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    Is Castroism reformable?

    Is Castroism reformable?
    ROBERTO ÁLVAREZ QUIÑONES | Los Ángeles | 8 de Noviembre de 2016 – 11:05 CET.

    When Mikhail Gorbachev launched the reforms known as perestroika
    (restructuring) and glasnost (openness, transparency) he did not do so
    with the idea of ??doing away with the Soviet Union, but just the
    opposite: to save it from collapse, which, in the Soviet leader’s view,
    was inevitable if profound changes were not made to make socialism a
    more “democratic”, humane and economically sustainable system.

    The results, however, overwhelmed him. His series of reform measures led
    to the collapse of the Communist system in Europe and the disintegration
    of the USSR, the Federation invented by Lenin in 1922, a union imposed
    by force and composed of nations for centuries subjugated by the Russian
    Empire, going back to Ivan the Terrible (16th century) and later by
    Peter the Great in the 18th.

    The “first State of workers and peasants” (as the Bolsheviks claimed)
    was toppled by perestroika for one simple reason: socialism is not
    reformable. When one tries to thoroughly reform it he ends up
    “accidentally” dismantling it. It is not amenable to change. Rather, it
    must be pulled up from the root and discarded. The same thing happened
    in the rest of Eastern Europe, and is happening, gradually, in China and
    Vietnam.

    Unfortunately, Fidel and Raúl Castro took notes and know this all too
    well. This is very unfortunate, as the best thing that could happen in
    Cuba is the introduction of genuine reform, which would mark the
    beginning of the end of Castroism.

    But there is no Cuban Gorbachev or Deng Xiaoping. At least none in
    sight. In fact, the two brothers born in Birán have dug in their heels
    and erected a wall against any real reform. Theirs is the same phobia
    harbored by the architects of the Communist regime, to the point that
    the word “reform” does not exist in the Marxist-Leninist revolutionary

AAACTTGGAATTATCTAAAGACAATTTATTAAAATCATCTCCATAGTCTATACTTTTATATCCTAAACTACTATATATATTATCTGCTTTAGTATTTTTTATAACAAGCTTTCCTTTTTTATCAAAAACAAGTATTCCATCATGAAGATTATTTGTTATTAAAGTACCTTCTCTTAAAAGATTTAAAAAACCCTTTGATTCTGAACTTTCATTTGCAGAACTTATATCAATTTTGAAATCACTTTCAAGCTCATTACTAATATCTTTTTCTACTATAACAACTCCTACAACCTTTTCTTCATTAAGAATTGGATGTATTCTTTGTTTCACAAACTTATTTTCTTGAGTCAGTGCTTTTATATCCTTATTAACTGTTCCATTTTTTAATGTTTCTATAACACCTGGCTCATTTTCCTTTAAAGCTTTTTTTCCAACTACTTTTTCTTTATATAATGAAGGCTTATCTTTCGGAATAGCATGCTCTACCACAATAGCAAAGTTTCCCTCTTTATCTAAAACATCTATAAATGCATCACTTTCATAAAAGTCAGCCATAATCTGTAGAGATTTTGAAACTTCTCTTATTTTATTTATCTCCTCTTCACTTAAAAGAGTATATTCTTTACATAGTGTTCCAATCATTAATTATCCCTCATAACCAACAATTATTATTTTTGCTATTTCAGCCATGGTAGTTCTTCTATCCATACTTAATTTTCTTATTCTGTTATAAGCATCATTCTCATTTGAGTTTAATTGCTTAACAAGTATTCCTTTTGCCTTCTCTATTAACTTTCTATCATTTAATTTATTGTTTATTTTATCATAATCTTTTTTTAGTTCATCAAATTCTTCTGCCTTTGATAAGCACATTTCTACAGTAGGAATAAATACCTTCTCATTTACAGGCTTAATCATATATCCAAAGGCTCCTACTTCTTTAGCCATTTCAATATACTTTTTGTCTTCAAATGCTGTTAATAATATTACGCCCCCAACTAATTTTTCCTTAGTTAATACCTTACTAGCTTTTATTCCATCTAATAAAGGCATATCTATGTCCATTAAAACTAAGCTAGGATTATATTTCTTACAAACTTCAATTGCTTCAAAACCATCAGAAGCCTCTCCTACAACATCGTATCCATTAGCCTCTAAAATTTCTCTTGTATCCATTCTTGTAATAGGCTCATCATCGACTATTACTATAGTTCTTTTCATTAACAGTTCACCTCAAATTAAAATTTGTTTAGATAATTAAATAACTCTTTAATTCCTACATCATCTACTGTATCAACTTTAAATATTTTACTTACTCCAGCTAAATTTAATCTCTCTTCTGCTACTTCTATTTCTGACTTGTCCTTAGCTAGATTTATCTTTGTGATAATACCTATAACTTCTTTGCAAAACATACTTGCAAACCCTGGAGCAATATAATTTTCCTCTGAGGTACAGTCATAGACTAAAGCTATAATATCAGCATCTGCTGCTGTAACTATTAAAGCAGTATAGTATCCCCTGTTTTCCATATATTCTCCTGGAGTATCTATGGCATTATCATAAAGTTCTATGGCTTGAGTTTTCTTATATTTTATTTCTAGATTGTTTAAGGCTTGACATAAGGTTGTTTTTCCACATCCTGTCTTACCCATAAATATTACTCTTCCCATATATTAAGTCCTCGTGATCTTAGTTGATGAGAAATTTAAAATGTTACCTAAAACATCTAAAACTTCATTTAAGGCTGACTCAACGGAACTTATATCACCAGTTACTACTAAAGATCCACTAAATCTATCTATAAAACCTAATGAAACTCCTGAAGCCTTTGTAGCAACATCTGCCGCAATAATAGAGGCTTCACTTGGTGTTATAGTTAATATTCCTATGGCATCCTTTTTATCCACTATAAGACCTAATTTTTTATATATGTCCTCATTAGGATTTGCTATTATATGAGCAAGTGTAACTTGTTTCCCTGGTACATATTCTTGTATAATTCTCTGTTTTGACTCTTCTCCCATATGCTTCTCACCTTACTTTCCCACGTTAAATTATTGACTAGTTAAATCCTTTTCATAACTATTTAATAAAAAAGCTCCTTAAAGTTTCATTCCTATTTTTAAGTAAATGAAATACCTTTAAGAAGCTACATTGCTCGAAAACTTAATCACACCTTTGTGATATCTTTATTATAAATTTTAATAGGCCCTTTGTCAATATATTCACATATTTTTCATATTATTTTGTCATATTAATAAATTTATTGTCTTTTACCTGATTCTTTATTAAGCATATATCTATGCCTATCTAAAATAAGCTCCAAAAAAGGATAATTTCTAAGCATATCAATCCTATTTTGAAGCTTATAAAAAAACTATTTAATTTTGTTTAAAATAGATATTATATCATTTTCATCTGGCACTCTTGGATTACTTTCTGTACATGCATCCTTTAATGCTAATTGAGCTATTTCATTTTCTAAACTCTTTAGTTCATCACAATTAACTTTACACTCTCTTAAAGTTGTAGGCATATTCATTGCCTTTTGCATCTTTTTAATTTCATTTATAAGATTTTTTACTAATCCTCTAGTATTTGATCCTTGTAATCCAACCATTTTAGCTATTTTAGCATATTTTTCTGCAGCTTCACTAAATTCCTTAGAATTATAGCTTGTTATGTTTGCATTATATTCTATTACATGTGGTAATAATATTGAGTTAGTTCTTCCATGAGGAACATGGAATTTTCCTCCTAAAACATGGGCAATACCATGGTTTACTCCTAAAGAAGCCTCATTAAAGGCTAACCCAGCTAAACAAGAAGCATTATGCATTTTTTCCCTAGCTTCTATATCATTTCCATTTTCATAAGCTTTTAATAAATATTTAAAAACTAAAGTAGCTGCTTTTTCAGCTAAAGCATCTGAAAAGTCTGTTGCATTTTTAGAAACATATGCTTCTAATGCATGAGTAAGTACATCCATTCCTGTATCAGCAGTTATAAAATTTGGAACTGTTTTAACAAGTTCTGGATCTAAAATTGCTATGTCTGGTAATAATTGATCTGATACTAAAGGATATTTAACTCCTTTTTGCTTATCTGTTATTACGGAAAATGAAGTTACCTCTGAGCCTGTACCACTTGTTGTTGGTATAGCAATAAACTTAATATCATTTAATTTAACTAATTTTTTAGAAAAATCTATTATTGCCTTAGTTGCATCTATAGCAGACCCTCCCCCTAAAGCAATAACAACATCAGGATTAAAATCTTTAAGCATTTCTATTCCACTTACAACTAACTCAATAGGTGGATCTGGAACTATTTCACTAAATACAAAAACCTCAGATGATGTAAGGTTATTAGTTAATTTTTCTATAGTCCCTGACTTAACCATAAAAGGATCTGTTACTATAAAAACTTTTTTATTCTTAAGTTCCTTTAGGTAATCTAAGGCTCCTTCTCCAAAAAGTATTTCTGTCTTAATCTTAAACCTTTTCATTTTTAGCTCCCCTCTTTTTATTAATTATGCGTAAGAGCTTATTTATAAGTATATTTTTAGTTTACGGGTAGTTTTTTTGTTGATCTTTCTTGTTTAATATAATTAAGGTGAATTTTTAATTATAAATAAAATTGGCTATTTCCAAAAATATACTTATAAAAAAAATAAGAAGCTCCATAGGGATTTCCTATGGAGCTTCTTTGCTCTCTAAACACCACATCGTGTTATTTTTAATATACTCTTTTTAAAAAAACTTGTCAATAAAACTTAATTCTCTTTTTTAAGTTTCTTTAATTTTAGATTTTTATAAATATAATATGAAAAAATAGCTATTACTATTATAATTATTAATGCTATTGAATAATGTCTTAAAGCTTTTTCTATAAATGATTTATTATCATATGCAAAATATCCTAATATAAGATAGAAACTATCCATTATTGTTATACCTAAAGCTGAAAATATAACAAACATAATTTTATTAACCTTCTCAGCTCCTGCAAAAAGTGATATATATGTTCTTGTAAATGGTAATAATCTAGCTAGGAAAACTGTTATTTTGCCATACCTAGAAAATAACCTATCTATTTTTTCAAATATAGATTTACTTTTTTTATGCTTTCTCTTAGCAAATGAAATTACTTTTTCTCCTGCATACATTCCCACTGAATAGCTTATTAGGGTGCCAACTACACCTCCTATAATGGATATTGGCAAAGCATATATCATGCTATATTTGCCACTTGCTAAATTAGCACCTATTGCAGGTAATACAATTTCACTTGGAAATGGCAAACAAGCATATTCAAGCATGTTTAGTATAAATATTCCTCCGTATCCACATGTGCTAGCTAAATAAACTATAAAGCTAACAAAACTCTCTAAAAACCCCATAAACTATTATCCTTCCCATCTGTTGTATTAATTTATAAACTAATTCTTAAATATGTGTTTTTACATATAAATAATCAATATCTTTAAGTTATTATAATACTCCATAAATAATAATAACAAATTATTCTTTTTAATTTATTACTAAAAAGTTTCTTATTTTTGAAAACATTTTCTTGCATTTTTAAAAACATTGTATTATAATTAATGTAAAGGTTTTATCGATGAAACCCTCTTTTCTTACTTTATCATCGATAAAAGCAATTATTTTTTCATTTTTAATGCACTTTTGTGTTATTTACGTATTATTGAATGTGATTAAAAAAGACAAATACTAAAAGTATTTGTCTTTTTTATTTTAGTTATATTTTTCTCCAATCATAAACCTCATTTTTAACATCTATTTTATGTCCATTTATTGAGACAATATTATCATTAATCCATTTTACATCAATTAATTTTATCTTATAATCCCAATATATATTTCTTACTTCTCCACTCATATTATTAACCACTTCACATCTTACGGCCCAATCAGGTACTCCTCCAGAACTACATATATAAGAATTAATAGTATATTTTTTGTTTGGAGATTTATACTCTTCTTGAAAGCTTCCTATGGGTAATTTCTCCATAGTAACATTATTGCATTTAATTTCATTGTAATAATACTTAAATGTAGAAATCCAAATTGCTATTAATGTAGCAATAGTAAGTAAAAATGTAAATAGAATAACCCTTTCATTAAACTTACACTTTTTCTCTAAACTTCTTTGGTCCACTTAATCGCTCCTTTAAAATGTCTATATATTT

jargon. Karl Marx forbade it, on the grounds that all “reform” was a
    bourgeois relic of 18th-century utopian socialism.

    Lenin, meanwhile, in an article published in 1913 in Pravda Truda, wrote
    that reform “in practice means the renunciation of Marxism and the
    doctrine’s replacement with bourgeois social policy.”

    Marxist scholars (they do exist, and there are many in Western
    universities) and “anti-system” activists (who now elude the word
    “Communist,” degraded by history) believe that any reform in socialism
    is a masked way to return to capitalism.

    The regime is right when it insists that Raul´s changes are not really
    reforms, but rather an “updating of Cuba’s economic model,” and that
    they include no changes to the political system, or civil liberties,
    aspects that were part of changes in Eastern Europe.

    Not enough capital is created

    The fact is that there are no substantial changes on the Island, not
    even in the economic sphere, which desperately needs a resurgent private
    sector. Despite its services, cell phones, the selling of houses and
    cars, private restaurants, easy access to travel abroad, cooperatives
    for certain services and activities, and other small-time operations,
    there is insufficient gross capital formation in the country, or value
    added that is invested instead of being consumed. And without capital
    formation and investment there is no economic growth.

    Cuba’s Foreign Trade Minister Rodrigo Malmierca actually just recognized
    this fact at the 2016 FIHAV, or Havana International Fair: “We lack high
    rates of investment, of capital creation.” Of course, he did not explain
    that it is only with truly free productive forces that sufficient
    capital can be created in a country.

    This is why the Island’s economy does not flourish. While in Cuba the
    rate of gross capital formation does not exceed an average of 9% of its
    GDP, according to the World Bank in 2014 this figure was 27% in the
    Dominican Republic, 31% in Haiti, 27% in Nicaragua and 21% in Bolivia –
    countries considered poor by the UN. With its market reform, China